We recently had a client reach out, asking for a “…comprehensive list of all the tools currently deployed… to detect “bad stuff”.” The purpose of their inquiry was to present an overview for their board of directors, as well as executive leadership.
Our website offers some typical marketing fluff descriptions of our services on the public-facing pages, but since many of our clients work with external auditors, we have created a hidden resources page where such auditors can get a more detailed description of not only the technologies that detect “bad stuff”, but speak to our processes behind managing those technologies. After all, detection via an alert means nothing if the process is broken and no one is paying attention to see it. [side note: if you are a client and need access to this resource page, reach out and we’ll provide directions for access].
However, we felt an even more important item to convey to the board and executive team is our approach as to how we select security tools to be part of our “stack”. Part of the challenge we face as a solutions provider is that there are hundreds if not thousands of security tools on the market, and as one of our vendors referred to the process, we have to play “Security Tool Tetris” to figure out which pieces fit together the best to provide comprehensive coverage. As a result, about a year and a half ago, we had to decide how to best make those decisions, and the way to do so was to adopt an industry accepted framework as the lens through which we’d assess both our existing tool stack, along with what gaps existed so that we could focus on finding the right tools to fill those gaps.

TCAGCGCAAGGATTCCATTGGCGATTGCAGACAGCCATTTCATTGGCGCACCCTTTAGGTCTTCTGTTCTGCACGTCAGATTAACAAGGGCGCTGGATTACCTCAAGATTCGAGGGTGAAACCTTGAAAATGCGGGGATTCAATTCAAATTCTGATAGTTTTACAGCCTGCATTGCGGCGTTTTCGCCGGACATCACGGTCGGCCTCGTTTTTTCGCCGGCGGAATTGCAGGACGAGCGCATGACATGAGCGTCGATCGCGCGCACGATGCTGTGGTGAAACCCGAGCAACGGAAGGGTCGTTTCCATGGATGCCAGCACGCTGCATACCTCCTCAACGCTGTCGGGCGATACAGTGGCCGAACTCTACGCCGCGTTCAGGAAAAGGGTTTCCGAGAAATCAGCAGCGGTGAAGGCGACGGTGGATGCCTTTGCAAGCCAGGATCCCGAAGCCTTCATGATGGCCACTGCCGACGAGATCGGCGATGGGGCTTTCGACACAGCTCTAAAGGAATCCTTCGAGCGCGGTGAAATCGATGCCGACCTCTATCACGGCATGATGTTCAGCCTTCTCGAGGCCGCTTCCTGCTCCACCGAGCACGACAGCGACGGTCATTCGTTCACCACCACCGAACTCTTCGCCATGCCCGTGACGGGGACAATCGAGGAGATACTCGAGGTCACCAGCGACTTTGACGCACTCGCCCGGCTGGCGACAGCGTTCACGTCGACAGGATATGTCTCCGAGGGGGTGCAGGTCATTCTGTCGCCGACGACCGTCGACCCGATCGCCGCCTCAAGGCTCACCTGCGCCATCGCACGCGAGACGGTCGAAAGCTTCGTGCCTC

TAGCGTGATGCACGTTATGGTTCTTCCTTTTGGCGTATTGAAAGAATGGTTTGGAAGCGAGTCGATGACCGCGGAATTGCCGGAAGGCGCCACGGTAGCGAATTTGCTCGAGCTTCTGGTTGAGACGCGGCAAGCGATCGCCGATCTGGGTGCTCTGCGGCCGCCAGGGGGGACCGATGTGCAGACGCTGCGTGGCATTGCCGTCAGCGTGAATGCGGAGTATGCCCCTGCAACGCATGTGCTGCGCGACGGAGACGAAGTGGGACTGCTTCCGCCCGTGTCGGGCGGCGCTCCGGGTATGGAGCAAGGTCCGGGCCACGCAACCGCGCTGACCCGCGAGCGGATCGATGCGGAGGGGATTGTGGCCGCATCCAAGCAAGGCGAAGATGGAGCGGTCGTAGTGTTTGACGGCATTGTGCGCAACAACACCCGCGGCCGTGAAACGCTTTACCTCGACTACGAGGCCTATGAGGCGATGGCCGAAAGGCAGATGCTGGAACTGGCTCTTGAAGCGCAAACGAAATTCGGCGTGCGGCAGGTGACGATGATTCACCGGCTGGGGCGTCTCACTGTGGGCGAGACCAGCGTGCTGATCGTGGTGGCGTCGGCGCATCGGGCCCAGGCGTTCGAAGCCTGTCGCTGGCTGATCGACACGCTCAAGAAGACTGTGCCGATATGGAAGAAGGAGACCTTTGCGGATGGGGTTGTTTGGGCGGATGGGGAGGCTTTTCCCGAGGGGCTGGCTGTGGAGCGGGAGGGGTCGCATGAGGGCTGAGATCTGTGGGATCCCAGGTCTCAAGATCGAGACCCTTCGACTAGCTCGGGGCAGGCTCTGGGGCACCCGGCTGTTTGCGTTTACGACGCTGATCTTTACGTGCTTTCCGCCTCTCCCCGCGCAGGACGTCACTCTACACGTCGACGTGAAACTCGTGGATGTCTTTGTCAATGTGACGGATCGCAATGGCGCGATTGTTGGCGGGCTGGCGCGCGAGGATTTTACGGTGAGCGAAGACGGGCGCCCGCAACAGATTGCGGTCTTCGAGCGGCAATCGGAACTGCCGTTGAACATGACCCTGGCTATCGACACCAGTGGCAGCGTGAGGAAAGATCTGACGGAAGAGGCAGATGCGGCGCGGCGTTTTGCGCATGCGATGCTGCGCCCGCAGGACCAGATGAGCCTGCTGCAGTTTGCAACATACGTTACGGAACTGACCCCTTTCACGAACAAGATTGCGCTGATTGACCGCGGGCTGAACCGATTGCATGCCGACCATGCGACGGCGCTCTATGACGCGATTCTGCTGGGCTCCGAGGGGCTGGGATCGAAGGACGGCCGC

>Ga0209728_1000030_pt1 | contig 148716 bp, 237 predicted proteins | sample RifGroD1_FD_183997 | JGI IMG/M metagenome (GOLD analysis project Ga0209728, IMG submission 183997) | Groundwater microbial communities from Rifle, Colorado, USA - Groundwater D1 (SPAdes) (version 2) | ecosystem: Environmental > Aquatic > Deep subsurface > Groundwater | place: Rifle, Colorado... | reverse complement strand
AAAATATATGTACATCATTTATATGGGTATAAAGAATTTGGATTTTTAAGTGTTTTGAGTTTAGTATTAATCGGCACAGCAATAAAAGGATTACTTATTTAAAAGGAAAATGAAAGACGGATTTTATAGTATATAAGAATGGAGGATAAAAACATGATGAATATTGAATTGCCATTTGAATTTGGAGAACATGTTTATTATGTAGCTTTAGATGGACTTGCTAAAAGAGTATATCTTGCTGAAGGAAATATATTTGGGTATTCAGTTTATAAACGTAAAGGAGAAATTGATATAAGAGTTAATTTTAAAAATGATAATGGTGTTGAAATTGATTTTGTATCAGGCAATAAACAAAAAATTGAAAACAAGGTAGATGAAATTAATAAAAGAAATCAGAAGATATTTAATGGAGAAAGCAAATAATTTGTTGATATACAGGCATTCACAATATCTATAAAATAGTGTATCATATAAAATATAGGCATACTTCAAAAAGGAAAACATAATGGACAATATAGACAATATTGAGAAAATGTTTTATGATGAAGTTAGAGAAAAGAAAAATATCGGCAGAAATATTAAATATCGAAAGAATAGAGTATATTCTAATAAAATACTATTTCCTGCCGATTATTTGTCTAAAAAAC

As a result, we mapped all of our offerings to version 1.1 of the NIST Cyber Security Framework. We focused on the highest-level known as the Five Functions – Identify, Protect, Detect, Respond, Recover. However, a thorough security approach requires a deeper engagement, so we’ve gone literally two steps further and starting about six months ago, mapped both our technologies and recommended approaches to the 14 Categories and 110 Subcategories of NIST 800-171 rev2. Upon request or when applicable, we can provide clients a summary of not only our technologies, but recommended approaches for all 110 subcategories. This level detail is much more detailed than necessary for a board review. However, what’s critical is that they know we’re not making selections in a vacuum.
Suite3 is actually helping our clients adhere to NIST standards whether they realize we are or not.
However, Suite3’s involvement only covers some of the requirements. To be fully NIST compliant, an organization’s internal policies and procedures have to be in sync and requires the organization to holistically follow a security mindset. Feel free to reach out to have a deeper discussion about the NIST framework and how it should be applied to your organization.